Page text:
Sadly, most attorneys have now been successfully inculcated by this most egregious of canards. If they won't represent these patients, many times the patient is unwilling to incur large medical bills. I can assure you that in the back rooms and boardrooms of insurance companies everywhere, this is the biggest joke of all times. It is probably the most successful hoodwinking in the history of modern business. And, technically, although it is entirely disingenuous, it's perfectly legal. (The way to make a big change in this area is to educate attorneys, but that is a subject unto itself.)
What should you do? First, ask yourself why such a deception could be so successful. The answer is that it is intuitively logical: it makes sense that in a very-low-speed crash there will be no damage and no injury will result, and that in very-high-speed crashes, there will be a lot of damage and few will walk away unscathed. Therefore, it is intuitively easy to deduce that with increasing damage there will be increasing risk for injury and the injuries will be progressively more severe. This is logical, but not exactly true, and defense experts can almost always sell this yarn to jurors unless there is an expert on the other side to offer a more compelling and accurate explanation to disabuse the myth.
- Second, learn why there is no correlation between property damage and injury potential in low-speed crashes. Study the mechanics, occupant kinematics and injury mechanisms. Learn why elastic collisions, in which there is little or no property damage, injure subjects by transferring energy, and how damage collisions can mitigate some of that energy transfer. The calculus of this argument does not require...well - calculus! Learn what studies and statistics to cite; then write your rebuttal letter to the insurer. If there is an attorney on the case, send him/her a copy as well. Doing that sets you above about 89 percent of the rest of the DCs in the country, frankly, and the insurers will immediately know that you are one of the 11 percent to be reckoned with. After all, they also know this literature. In the future, you're less likely to get this patronizing type of letter from that agent. (Of course, it will have no effect on the way he or she treats all the other DCs in town, but that's their problem.)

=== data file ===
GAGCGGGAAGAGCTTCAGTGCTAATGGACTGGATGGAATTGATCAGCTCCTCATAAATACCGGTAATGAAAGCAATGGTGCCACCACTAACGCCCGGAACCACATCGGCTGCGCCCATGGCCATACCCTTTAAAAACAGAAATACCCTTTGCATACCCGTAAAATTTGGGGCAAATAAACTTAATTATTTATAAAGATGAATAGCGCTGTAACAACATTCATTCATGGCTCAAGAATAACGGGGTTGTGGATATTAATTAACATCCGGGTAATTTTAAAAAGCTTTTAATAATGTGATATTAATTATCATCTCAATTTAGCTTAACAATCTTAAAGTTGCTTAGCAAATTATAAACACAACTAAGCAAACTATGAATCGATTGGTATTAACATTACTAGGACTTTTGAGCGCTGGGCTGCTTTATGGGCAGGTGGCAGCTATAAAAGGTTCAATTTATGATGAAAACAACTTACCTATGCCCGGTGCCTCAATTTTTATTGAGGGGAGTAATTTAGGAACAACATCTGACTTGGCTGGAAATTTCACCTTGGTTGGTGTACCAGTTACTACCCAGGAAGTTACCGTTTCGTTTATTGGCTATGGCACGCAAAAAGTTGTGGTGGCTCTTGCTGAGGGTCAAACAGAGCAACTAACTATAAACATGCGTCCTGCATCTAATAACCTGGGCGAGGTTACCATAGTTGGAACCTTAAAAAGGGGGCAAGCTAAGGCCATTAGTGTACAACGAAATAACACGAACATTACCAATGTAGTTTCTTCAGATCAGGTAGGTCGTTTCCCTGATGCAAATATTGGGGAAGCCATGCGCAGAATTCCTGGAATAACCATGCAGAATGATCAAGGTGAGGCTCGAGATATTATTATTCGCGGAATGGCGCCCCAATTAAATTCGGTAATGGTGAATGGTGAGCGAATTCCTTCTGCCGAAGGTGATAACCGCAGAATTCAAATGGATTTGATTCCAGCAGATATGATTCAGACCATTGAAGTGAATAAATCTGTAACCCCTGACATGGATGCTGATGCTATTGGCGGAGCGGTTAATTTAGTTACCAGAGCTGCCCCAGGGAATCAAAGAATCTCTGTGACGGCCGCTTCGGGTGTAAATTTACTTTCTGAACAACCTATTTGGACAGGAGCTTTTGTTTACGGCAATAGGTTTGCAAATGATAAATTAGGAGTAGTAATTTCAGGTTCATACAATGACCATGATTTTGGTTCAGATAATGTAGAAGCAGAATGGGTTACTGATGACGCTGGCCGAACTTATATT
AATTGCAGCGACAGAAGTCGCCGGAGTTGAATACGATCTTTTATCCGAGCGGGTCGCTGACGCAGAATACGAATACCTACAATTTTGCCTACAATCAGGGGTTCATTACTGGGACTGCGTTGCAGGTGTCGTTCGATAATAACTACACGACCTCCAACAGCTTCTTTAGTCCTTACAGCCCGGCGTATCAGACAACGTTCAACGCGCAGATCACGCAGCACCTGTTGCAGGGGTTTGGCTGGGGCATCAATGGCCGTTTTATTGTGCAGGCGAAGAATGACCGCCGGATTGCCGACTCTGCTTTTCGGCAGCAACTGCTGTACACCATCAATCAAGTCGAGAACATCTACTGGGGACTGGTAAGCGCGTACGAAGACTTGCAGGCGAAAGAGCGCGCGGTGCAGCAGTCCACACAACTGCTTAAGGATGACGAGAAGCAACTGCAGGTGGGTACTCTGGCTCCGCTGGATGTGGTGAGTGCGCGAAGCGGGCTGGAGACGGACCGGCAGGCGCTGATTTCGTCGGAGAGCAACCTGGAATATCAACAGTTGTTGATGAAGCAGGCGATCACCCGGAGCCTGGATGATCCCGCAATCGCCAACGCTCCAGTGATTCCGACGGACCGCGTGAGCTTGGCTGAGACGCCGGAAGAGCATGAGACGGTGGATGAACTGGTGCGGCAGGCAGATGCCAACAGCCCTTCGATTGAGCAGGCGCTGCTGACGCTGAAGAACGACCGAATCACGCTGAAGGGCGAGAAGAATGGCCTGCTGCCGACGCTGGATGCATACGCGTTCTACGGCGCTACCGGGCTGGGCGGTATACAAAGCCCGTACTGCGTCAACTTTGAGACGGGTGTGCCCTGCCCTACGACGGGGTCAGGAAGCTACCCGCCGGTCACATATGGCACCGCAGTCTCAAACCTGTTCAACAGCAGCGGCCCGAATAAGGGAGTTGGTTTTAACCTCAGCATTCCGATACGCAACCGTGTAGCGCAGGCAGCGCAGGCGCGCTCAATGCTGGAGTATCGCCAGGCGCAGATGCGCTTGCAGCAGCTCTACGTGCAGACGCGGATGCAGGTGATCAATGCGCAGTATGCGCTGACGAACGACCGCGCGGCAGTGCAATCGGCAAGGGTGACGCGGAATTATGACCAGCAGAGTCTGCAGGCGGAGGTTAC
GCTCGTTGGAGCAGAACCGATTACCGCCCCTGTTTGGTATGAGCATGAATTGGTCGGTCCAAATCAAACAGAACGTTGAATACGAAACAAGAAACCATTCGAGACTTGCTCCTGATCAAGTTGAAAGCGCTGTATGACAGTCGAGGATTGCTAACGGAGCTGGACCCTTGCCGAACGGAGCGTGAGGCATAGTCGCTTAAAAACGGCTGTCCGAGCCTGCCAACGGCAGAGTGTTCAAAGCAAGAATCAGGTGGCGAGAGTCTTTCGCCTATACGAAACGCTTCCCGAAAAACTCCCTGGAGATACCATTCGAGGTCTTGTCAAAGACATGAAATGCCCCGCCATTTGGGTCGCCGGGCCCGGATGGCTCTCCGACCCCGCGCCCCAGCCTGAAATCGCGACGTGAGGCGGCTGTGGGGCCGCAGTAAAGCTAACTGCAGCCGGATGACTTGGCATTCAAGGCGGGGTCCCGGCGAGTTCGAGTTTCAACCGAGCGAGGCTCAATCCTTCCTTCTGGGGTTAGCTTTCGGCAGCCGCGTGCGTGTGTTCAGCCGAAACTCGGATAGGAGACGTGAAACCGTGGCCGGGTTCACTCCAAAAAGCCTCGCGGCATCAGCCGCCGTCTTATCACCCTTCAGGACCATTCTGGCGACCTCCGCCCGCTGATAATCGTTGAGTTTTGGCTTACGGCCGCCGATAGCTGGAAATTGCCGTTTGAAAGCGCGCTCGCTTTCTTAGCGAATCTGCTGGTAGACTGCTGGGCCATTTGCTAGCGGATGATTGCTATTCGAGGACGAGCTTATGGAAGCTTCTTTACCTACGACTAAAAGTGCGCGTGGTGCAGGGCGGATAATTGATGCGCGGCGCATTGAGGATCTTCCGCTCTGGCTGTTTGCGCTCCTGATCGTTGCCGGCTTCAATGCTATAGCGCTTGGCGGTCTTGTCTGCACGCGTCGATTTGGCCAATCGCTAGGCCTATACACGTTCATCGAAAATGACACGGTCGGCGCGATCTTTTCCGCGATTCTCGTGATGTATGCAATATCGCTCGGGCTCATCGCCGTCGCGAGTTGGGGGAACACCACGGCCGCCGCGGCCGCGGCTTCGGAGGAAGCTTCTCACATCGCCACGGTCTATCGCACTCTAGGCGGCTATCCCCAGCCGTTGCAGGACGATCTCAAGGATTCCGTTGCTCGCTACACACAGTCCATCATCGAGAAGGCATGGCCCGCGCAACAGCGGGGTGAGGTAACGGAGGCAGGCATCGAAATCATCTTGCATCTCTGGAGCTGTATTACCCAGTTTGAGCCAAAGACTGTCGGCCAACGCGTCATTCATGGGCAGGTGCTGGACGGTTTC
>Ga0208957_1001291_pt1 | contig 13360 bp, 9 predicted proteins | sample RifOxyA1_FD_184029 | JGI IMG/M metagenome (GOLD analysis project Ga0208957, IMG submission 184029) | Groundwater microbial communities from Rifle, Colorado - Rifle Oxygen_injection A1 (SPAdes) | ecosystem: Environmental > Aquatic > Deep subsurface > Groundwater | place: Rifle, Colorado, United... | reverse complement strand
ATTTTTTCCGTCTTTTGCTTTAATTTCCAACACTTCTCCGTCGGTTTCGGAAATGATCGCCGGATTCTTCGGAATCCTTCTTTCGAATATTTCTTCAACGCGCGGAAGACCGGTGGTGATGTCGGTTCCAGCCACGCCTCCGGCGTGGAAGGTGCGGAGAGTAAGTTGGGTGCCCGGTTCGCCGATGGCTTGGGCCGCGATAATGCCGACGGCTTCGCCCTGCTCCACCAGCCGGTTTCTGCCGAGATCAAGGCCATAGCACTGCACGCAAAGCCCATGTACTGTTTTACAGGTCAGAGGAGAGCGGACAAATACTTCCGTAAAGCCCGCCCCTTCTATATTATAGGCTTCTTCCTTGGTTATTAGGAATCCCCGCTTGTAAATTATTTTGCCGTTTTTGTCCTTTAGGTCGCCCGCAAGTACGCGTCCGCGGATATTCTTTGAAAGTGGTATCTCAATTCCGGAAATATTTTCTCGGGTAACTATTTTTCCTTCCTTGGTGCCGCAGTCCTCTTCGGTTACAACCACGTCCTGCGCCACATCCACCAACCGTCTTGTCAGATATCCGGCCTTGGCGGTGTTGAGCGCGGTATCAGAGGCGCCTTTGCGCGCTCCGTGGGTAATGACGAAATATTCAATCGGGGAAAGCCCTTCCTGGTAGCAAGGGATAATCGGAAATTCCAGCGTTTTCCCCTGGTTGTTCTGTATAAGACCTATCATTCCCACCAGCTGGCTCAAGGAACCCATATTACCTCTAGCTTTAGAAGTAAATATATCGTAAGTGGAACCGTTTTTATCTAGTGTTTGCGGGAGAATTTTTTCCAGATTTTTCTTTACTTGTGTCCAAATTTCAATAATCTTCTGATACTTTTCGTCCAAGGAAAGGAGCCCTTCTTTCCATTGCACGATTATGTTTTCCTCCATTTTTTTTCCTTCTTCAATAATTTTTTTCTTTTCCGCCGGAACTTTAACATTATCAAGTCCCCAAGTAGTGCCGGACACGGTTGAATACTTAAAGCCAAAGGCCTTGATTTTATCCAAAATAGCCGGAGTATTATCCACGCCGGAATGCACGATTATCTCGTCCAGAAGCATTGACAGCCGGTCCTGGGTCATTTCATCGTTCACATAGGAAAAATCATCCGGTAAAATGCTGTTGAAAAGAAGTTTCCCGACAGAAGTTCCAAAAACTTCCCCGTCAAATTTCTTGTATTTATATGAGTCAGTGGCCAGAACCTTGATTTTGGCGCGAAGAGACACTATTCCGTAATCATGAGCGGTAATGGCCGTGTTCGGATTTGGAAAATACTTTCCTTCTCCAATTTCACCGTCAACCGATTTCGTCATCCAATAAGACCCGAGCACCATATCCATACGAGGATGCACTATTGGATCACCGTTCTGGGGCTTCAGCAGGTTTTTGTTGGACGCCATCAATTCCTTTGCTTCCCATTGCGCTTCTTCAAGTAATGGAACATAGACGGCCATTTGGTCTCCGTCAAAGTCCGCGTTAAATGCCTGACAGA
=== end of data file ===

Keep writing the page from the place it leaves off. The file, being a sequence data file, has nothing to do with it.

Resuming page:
In the example of the treating DC beset by the peer reviewer's derisive comments, I would add this: You should always rebut these reports if you disagree with findings or conclusions. The same holds true for IME reports. Without any form of checks and balance, reviewers and IME doctors tend to venture further into the empty space of their fertile imaginations as time goes by, developing creative theories and statistics known only to themselves. They cite non existent guidelines, ignore existing guidelines - or incorrectly cite them as in the above example. They are counting on the fact that most doctors have not read these documents and will not challenge their unique interpretations. Emboldened by their success, they typically become increasingly abusive with time.
When you rebut their reports, you put the insurer and defense attorney on notice that the reviewer might not be a reliable witness, should the case go to arbitration or court. This alone could seriously erode the defense's strategy. When you create this document, of course, it also serves as a blueprint for the future cross-examination of this person by plaintiff's counsel, and the defense realizes this.